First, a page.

The Federal Communications Commission has received more than a million comments about its controversial net neutrality plan, but none may have as much impact as those made Tuesday by the main resident of 1600 Pennsylvania Avenue, who said he, too, has a few concerns.
President Obama said Tuesday at the U.S. Africa Business Forum that he’s uncomfortable with the idea of allowing Internet providers to sell fast-lane access to content companies, an idea that puts him squarely at odds with his own FCC Chairman.
(The transcript has been edited for brevity, not content; the whole exchange can be found here.)
Question: So just to clarify on the issue of net neutrality, you are advocating for an open and fair Internet —
President Obama: Yes.
Question: Which would — then it has structure to ensure that the platform itself isn’t abused.
President Obama: Well, there are two issues — net neutrality — in the United States, one of the issues around net neutrality is whether you are creating different rates or charges for different content providers. That’s the big controversy here. You have big, wealthy media companies who might be willing to pay more but then also charge more for more spectrum, more bandwidth on the Internet so they can stream movies faster or what have you.
And I personally — the position of my administration, as well as I think a lot of companies here is you don’t want to start getting a differentiation in how accessible the Internet is to various users. You want to leave it open so that the next Google or the next Facebook can succeed.
There’s another problem, though — there are other countries — and I think this is what you were alluding to — that feel comfortable with the idea of controlling and censoring Internet content in their home countries, and setting up rules and laws about what can or cannot be on the Internet. And I think that that not only is going to inhibit entrepreneurs who are creating value on the Internet; I think it’s also going to inhibit the growth of the country generally, because closed societies that are not open to new ideas, eventually they fall behind. Eventually, they miss out on the future because they’re so locked into trying to maintain the past.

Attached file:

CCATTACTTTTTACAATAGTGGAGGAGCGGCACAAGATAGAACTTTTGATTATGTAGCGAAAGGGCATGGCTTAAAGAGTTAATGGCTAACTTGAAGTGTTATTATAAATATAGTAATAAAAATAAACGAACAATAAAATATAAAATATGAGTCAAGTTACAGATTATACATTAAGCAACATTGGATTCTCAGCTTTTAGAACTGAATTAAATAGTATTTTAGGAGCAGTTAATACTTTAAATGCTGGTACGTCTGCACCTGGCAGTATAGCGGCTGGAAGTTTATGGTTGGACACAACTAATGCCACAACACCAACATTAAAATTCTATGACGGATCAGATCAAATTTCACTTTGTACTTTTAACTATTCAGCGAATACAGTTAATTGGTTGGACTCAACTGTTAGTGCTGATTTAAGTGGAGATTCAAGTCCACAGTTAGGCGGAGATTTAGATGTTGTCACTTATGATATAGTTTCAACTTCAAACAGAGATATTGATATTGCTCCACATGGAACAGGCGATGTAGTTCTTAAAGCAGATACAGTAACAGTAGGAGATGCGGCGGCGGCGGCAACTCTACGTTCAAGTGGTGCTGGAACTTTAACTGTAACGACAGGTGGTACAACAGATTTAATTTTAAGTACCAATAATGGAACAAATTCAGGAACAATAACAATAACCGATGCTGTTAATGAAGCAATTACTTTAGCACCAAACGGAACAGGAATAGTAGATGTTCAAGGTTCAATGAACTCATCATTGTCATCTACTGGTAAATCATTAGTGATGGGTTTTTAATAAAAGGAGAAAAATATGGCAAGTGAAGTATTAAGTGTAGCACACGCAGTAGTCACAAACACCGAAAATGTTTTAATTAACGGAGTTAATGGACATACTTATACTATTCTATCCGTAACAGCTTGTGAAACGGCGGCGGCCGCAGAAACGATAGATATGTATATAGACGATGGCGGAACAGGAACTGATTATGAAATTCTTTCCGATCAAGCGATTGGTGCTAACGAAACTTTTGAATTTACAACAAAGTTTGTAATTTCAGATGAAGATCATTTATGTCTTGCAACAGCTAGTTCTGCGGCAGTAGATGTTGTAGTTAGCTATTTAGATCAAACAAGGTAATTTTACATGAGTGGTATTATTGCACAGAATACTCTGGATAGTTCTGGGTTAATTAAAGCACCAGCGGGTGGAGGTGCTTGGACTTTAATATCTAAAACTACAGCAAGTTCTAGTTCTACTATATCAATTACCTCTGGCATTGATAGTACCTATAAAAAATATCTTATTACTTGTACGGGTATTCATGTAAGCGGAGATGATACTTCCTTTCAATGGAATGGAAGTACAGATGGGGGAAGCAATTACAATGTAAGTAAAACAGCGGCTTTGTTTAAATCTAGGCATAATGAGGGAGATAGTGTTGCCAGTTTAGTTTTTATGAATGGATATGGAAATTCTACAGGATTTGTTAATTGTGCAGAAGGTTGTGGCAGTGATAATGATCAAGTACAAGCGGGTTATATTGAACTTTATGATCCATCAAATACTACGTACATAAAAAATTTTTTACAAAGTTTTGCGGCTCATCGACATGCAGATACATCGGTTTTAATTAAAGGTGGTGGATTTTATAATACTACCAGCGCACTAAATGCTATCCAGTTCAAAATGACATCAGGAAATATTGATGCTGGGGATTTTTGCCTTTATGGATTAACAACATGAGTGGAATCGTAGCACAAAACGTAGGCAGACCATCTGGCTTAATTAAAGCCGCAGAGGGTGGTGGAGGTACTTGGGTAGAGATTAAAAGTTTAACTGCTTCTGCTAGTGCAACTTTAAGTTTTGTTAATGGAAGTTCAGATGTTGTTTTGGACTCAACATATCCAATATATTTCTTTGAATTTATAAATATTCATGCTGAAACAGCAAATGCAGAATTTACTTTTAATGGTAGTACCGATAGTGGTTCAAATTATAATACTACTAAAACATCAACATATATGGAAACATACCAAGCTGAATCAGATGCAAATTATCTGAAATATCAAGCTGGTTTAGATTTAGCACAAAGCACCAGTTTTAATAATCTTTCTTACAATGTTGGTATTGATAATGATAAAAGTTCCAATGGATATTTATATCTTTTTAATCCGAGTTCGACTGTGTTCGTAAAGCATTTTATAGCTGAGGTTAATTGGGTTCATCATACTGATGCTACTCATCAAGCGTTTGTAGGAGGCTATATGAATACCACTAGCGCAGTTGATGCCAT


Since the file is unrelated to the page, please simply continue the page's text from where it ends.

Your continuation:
Wheeler has also been trying to distance himself from his own proposal for the past few months, after the idea drew immediate criticism from Internet startups and consumers shortly after it was leaked in April. He has said he also didn’t like the idea of fast lanes and the agency would discourage Internet companies from offering them.
But President Obama’s remarks are likely to make life more difficult for Wheeler, who is trying to figure out how to craft rules that can withstand legal scrutiny without re-regulating Internet lines under rules designed for old phone networks. Internet providers including AT&T and Comcast*, which spend millions of dollars each year on lobbying and campaign contributions, have already warned the FCC to back away from the re-regulation route.
One problem for Wheeler is that the president’s remarks — while not endorsing the idea of re-regulating Internet lines — gives the FCC’s two other Democratic members cover to reject his fast-lane proposal. Both have already expressed reservations about the idea. The FCC’s two Republican commissioners have already said they don’t see a need for net neutrality rules since there haven’t been a lot of complaints.
Obama made the remarks at a hotel about a block from the FCC during a meeting at the U.S. Africa Leaders Summit, which has been going on in D.C. this week. He was unexpectedly asked about net neutrality during the gathering Tuesday afternoon, as an interview turned to how to keep the Internet open and free from government interference worldwide.
Meanwhile, consumer interest group Public Knowledge took the first step Wednesday toward filing net neutrality complaints against AT&T, Verizon Wireless, Sprint and T-Mobile, alleging the wireless carriers haven’t been open about their network management policies.
The FCC’s old net neutrality rules were mostly rejected by a federal appeals court in January, but a provision requiring Internet providers to clearly disclose their traffic management practices remains in effect.
* Comcast’s NBCUniversal unit is an investor in Revere Digital, Re/code’s parent company.
This article originally appeared on Recode.net.